In a great post over at PSFK - Piers publishes the content of a conversation he had with Julie Cordua, the VP of Marketing for the often talked about Product (RED) social marketing campaign. In case you're among the few people that hasn't seen the campaign, it created waves last year by introducing a for-profit model where companies could sign on to create products that they would sell for profit that became part of a line of items furthering the Red brand and donate a portion of profits to The Global Fund. According to Cordua, campaign partners include Gap, Motorola, Converse, Emporio Armani, Apple and American Express (in the UK Only). The most iconic of partner marketing to date in the US has probably been The Gap, which has featured print ads of T-shirts with such catchy phrases as "Empowe(RED)" and "Admi(Red)" and my personal favourite: Desi(RED) ... which will certainly become the T-shirt of choice for all those Desis out there.
Yet as Piers and PSFK highlighted, among others - the model may not be effective in leveraging what is presumably a huge marketing spend (perhaps hundreds of millions of dollars) for companies like Apple, Motorola and Gap on their (Red) products. As the counter argument says, wouldn't it have just been better for all these brands to donate funds directly to the Global Fund instead of launching the Red campaign? I even got an email earlier this week from Ben over at WPIWeb pointing to a site they helped put together called BuyLessCrap.org which issues a challenge to folks to donate directly to The Global Fund (and other charities) rather than giving their money to companies who will pocket some profit and only hand over the difference. These are admirable efforts and anything to spark a debate about the level of assistance the Western world is providing to stop the Aids epidemic is good news, in my opinion.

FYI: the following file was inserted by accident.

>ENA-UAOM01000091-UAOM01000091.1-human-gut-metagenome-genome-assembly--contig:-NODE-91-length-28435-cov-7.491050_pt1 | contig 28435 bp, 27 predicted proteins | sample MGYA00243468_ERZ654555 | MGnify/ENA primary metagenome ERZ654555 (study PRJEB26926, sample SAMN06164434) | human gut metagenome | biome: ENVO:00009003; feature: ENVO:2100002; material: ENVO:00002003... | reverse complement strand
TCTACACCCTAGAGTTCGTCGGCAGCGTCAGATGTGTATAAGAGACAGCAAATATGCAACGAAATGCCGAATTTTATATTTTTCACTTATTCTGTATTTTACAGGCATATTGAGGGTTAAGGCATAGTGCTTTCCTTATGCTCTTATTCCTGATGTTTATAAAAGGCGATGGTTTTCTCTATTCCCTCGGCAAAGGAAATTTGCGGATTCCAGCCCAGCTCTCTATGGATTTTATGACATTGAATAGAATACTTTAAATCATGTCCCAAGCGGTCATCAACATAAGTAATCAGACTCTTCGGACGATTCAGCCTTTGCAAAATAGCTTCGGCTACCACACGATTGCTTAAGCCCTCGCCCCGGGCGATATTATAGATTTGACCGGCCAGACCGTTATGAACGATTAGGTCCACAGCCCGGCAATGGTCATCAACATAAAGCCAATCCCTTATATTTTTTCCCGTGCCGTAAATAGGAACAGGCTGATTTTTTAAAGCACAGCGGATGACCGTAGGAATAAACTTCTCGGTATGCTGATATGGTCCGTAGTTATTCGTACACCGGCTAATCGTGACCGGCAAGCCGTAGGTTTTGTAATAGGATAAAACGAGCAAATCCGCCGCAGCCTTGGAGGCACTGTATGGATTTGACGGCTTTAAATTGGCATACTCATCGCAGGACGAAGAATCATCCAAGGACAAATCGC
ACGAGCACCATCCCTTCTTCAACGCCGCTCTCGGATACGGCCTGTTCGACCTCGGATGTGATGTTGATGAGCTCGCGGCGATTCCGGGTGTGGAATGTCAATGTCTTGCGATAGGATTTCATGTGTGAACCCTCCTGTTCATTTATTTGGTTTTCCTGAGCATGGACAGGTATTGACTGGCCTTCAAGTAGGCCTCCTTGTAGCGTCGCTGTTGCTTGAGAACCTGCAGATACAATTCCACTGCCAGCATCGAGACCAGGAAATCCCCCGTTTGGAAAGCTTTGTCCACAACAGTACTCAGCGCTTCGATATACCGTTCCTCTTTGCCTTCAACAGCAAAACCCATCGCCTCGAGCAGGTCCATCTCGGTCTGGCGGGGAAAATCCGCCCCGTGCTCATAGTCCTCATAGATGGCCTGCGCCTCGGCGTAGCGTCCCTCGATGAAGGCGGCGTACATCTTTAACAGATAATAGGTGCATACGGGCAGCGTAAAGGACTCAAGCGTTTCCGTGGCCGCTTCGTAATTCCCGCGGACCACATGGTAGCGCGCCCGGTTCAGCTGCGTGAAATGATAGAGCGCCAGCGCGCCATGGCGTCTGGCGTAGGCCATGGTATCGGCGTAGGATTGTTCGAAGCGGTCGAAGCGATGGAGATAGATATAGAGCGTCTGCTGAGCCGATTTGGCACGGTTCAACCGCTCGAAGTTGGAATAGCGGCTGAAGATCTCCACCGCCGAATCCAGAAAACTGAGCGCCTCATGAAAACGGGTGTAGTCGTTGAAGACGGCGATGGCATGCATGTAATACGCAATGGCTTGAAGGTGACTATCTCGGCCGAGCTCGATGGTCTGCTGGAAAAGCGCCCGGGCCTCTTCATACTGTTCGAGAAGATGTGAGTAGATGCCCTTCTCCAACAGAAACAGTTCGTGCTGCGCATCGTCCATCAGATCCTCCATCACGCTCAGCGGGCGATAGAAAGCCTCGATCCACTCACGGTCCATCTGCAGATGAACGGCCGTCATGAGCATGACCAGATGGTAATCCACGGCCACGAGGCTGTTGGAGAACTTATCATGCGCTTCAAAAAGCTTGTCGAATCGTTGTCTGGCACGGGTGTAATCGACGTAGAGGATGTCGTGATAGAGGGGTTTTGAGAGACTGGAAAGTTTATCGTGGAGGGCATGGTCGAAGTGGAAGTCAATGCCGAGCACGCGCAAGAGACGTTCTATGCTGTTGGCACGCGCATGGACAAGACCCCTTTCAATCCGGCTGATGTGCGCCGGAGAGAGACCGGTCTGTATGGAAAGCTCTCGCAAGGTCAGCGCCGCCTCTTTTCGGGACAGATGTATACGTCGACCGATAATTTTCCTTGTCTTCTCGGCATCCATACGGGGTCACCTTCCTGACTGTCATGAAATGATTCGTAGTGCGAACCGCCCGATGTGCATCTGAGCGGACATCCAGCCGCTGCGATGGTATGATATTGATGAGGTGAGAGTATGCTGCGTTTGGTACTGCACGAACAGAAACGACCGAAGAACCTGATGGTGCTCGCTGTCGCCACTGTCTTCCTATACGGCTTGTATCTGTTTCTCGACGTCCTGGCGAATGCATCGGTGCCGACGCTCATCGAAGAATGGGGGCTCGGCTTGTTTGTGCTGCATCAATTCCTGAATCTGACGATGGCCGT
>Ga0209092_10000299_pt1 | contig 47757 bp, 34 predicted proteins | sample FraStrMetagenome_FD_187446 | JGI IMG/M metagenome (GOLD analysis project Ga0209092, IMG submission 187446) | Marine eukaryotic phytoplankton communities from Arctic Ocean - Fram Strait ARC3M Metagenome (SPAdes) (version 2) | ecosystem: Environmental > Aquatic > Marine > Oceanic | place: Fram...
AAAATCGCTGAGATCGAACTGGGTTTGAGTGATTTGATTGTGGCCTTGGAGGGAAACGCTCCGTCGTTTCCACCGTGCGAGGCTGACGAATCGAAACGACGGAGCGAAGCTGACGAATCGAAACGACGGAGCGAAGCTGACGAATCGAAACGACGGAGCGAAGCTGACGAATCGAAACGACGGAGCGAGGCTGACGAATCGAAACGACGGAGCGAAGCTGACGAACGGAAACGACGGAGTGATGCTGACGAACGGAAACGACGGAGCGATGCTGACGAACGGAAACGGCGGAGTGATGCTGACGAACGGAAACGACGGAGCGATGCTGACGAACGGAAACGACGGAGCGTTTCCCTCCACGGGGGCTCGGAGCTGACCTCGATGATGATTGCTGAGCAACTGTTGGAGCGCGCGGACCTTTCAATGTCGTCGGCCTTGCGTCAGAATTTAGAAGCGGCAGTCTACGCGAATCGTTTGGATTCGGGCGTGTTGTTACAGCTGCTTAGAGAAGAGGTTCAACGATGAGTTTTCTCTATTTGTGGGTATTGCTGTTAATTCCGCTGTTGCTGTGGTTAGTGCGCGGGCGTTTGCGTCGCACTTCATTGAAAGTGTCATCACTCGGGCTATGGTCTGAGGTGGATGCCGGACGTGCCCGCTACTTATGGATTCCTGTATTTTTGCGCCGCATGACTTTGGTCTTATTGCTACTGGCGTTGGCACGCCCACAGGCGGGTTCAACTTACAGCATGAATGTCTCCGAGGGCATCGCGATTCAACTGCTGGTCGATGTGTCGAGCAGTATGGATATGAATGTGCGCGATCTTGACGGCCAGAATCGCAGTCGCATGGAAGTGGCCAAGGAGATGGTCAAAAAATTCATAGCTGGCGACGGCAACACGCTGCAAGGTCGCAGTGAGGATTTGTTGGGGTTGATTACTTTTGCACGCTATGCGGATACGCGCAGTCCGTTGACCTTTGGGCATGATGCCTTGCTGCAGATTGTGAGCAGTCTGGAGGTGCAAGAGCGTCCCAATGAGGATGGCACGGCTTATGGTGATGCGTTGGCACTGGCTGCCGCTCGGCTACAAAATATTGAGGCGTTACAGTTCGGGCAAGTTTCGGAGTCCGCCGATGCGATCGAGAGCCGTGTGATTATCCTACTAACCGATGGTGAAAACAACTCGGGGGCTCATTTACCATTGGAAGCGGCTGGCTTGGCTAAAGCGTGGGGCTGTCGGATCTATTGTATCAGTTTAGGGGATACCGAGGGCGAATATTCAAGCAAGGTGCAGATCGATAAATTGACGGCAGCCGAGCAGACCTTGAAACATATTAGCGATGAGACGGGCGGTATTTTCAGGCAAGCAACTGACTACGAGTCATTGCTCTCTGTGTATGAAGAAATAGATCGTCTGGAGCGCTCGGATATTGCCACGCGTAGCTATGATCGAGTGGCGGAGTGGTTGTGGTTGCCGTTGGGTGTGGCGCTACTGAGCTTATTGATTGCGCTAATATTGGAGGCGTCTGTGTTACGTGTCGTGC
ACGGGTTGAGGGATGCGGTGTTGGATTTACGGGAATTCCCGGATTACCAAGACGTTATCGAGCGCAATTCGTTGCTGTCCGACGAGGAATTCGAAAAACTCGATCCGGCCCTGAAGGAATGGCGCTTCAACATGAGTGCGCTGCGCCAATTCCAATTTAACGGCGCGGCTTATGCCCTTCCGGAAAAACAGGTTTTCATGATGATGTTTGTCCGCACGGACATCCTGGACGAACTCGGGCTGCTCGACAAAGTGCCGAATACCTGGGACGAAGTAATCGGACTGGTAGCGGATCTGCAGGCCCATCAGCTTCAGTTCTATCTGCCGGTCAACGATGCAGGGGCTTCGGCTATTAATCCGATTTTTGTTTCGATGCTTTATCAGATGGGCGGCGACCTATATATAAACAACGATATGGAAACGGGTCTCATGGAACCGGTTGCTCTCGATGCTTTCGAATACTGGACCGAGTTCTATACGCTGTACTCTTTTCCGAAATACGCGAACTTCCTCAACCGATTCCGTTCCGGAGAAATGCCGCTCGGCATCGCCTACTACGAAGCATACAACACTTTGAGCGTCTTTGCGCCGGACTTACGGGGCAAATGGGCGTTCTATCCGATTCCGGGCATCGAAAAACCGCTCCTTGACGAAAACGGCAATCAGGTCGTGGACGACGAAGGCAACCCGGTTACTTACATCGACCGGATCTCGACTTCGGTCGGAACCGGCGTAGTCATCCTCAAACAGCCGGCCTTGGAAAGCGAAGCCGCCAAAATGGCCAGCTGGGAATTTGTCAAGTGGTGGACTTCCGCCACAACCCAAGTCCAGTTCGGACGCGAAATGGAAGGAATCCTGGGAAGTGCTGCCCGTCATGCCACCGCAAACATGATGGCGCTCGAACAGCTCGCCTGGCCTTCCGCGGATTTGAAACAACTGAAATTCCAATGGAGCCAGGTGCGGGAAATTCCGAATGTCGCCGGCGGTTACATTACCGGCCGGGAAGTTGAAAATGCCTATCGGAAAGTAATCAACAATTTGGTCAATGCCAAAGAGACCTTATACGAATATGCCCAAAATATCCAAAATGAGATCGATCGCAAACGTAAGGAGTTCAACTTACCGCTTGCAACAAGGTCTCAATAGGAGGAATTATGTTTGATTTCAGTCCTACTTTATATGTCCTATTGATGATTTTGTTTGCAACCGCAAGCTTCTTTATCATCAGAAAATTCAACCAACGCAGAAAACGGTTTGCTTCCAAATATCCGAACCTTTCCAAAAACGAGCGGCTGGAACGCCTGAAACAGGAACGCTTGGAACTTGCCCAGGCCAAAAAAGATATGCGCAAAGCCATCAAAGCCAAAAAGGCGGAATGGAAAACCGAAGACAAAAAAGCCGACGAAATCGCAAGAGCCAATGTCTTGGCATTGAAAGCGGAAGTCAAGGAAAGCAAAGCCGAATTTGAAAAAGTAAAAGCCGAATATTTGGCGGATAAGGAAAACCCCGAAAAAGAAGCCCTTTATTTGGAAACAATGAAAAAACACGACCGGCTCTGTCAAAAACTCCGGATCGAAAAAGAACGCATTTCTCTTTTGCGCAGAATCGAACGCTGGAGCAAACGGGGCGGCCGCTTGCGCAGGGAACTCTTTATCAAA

At the end of the day, I think where you stand on this comes down to who you think the Product Red campaign is targeted at. As anyone who has done significant social marketing will tell you, it's not that difficult to get civic minded people or issue advocates to care about a cause and act to donate or contribute to events. These are the small group of people that do much good in the world. The real challenge is getting the person who would never ordinarily think about donating to charity to think about it in a different way. My view on Product Red is that this is who it targets. Whether they manage to donate $11 million dollars or $100 million, I think what the brand represents could ultimately be a good thing. Weaving social marketing and issues into the decidedly profit centered worlds of retail, consumer electronics, and fashion is a new idea and many people won't agree with the business model, rightly pointing out that we could do so much more good buy simply giving the money to charity directly. The real issue is that there is a significant percentage of people in the world that just won't be part of something like this either because they don't know about it, or are not inclined to participate. If Product Red can get some of those people involved and raise money in the process - I think it has to be considered a success.
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